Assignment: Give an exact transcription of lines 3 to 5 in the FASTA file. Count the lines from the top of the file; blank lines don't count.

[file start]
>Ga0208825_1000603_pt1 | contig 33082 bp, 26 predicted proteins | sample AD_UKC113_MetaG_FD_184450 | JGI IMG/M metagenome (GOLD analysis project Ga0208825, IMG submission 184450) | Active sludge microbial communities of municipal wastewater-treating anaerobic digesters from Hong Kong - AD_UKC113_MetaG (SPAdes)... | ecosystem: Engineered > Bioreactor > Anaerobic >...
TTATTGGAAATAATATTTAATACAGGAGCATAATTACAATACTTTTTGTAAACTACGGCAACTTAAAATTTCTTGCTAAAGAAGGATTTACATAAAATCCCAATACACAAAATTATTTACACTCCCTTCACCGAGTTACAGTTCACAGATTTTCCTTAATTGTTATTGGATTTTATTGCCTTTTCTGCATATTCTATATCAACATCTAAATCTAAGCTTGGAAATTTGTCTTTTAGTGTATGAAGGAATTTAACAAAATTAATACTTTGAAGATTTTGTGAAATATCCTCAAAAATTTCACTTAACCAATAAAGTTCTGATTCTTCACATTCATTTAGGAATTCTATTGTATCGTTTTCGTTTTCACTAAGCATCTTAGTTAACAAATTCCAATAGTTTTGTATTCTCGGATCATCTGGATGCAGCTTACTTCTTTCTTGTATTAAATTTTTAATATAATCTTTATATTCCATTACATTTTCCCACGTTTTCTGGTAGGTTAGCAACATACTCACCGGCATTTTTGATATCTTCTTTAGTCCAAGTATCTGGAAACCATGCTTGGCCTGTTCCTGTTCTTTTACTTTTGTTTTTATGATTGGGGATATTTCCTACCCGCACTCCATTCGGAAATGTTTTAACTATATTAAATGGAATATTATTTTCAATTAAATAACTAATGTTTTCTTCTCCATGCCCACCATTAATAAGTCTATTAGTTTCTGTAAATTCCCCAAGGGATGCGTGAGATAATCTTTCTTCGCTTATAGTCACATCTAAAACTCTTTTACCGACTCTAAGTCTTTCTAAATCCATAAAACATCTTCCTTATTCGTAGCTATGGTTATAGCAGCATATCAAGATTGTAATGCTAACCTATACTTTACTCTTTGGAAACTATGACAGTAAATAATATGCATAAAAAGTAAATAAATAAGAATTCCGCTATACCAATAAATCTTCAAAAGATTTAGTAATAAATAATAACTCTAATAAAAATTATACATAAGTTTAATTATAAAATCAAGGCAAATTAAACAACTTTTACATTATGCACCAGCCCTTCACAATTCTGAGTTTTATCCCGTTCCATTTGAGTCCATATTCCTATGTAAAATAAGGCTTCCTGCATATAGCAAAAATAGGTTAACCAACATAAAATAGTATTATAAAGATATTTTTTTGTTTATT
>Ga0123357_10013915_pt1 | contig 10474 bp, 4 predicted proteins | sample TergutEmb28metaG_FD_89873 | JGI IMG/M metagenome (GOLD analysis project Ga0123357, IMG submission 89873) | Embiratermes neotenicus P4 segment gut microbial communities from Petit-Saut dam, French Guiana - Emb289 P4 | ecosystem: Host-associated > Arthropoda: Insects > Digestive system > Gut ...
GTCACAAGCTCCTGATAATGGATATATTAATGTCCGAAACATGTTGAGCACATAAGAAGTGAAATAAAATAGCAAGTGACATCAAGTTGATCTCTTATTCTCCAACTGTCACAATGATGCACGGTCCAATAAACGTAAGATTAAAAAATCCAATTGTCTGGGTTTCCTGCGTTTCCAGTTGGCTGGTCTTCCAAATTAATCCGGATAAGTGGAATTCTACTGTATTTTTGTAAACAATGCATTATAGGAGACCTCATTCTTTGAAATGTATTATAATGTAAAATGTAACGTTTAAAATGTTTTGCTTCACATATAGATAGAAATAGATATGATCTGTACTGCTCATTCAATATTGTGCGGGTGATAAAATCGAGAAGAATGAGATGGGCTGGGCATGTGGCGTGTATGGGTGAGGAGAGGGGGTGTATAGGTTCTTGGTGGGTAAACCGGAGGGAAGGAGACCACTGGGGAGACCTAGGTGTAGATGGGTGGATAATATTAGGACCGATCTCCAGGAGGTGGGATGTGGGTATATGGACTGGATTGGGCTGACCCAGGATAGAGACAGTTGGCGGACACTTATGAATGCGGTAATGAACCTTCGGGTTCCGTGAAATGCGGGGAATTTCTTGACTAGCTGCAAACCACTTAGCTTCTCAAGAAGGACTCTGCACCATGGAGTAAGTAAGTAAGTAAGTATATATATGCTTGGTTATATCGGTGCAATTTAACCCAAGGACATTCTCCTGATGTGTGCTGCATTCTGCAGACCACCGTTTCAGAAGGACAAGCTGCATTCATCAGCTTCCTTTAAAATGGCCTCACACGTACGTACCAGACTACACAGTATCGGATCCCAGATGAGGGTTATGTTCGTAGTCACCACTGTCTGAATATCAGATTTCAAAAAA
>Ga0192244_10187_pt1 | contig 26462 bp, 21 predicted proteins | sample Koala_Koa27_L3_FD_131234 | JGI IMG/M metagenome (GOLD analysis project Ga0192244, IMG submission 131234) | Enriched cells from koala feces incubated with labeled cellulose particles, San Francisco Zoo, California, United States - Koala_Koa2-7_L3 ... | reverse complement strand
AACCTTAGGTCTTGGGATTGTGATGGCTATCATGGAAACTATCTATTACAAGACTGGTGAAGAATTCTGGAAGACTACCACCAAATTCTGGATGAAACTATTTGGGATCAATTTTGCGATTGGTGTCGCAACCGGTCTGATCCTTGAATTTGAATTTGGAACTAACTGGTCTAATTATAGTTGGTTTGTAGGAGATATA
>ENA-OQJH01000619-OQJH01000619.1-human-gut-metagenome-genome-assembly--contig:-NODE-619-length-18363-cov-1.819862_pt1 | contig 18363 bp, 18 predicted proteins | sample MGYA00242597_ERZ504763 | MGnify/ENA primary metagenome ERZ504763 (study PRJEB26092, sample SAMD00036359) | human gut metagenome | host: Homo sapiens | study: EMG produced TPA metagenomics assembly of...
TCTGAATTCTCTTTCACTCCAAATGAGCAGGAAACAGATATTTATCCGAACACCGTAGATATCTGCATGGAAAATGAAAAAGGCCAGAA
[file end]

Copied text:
>Ga0123357_10013915_pt1 | contig 10474 bp, 4 predicted proteins | sample TergutEmb28metaG_FD_89873 | JGI IMG/M metagenome (GOLD analysis project Ga0123357, IMG submission 89873) | Embiratermes neotenicus P4 segment gut microbial communities from Petit-Saut dam, French Guiana - Emb289 P4 | ecosystem: Host-associated > Arthropoda: Insects > Digestive system > Gut ...
GTCACAAGCTCCTGATAATGGATATATTAATGTCCGAAACATGTTGAGCACATAAGAAGTGAAATAAAATAGCAAGTGACATCAAGTTGATCTCTTATTCTCCAACTGTCACAATGATGCACGGTCCAATAAACGTAAGATTAAAAAATCCAATTGTCTGGGTTTCCTGCGTTTCCAGTTGGCTGGTCTTCCAAATTAATCCGGATAAGTGGAATTCTACTGTATTTTTGTAAACAATGCATTATAGGAGACCTCATTCTTTGAAATGTATTATAATGTAAAATGTAACGTTTAAAATGTTTTGCTTCACATATAGATAGAAATAGATATGATCTGTACTGCTCATTCAATATTGTGCGGGTGATAAAATCGAGAAGAATGAGATGGGCTGGGCATGTGGCGTGTATGGGTGAGGAGAGGGGGTGTATAGGTTCTTGGTGGGTAAACCGGAGGGAAGGAGACCACTGGGGAGACCTAGGTGTAGATGGGTGGATAATATTAGGACCGATCTCCAGGAGGTGGGATGTGGGTATATGGACTGGATTGGGCTGACCCAGGATAGAGACAGTTGGCGGACACTTATGAATGCGGTAATGAACCTTCGGGTTCCGTGAAATGCGGGGAATTTCTTGACTAGCTGCAAACCACTTAGCTTCTCAAGAAGGACTCTGCACCATGGAGTAAGTAAGTAAGTAAGTATATATATGCTTGGTTATATCGGTGCAATTTAACCCAAGGACATTCTCCTGATGTGTGCTGCATTCTGCAGACCACCGTTTCAGAAGGACAAGCTGCATTCATCAGCTTCCTTTAAAATGGCCTCACACGTACGTACCAGACTACACAGTATCGGATCCCAGATGAGGGTTATGTTCGTAGTCACCACTGTCTGAATATCAGATTTCAAAAAA
>Ga0192244_10187_pt1 | contig 26462 bp, 21 predicted proteins | sample Koala_Koa27_L3_FD_131234 | JGI IMG/M metagenome (GOLD analysis project Ga0192244, IMG submission 131234) | Enriched cells from koala feces incubated with labeled cellulose particles, San Francisco Zoo, California, United States - Koala_Koa2-7_L3 ... | reverse complement strand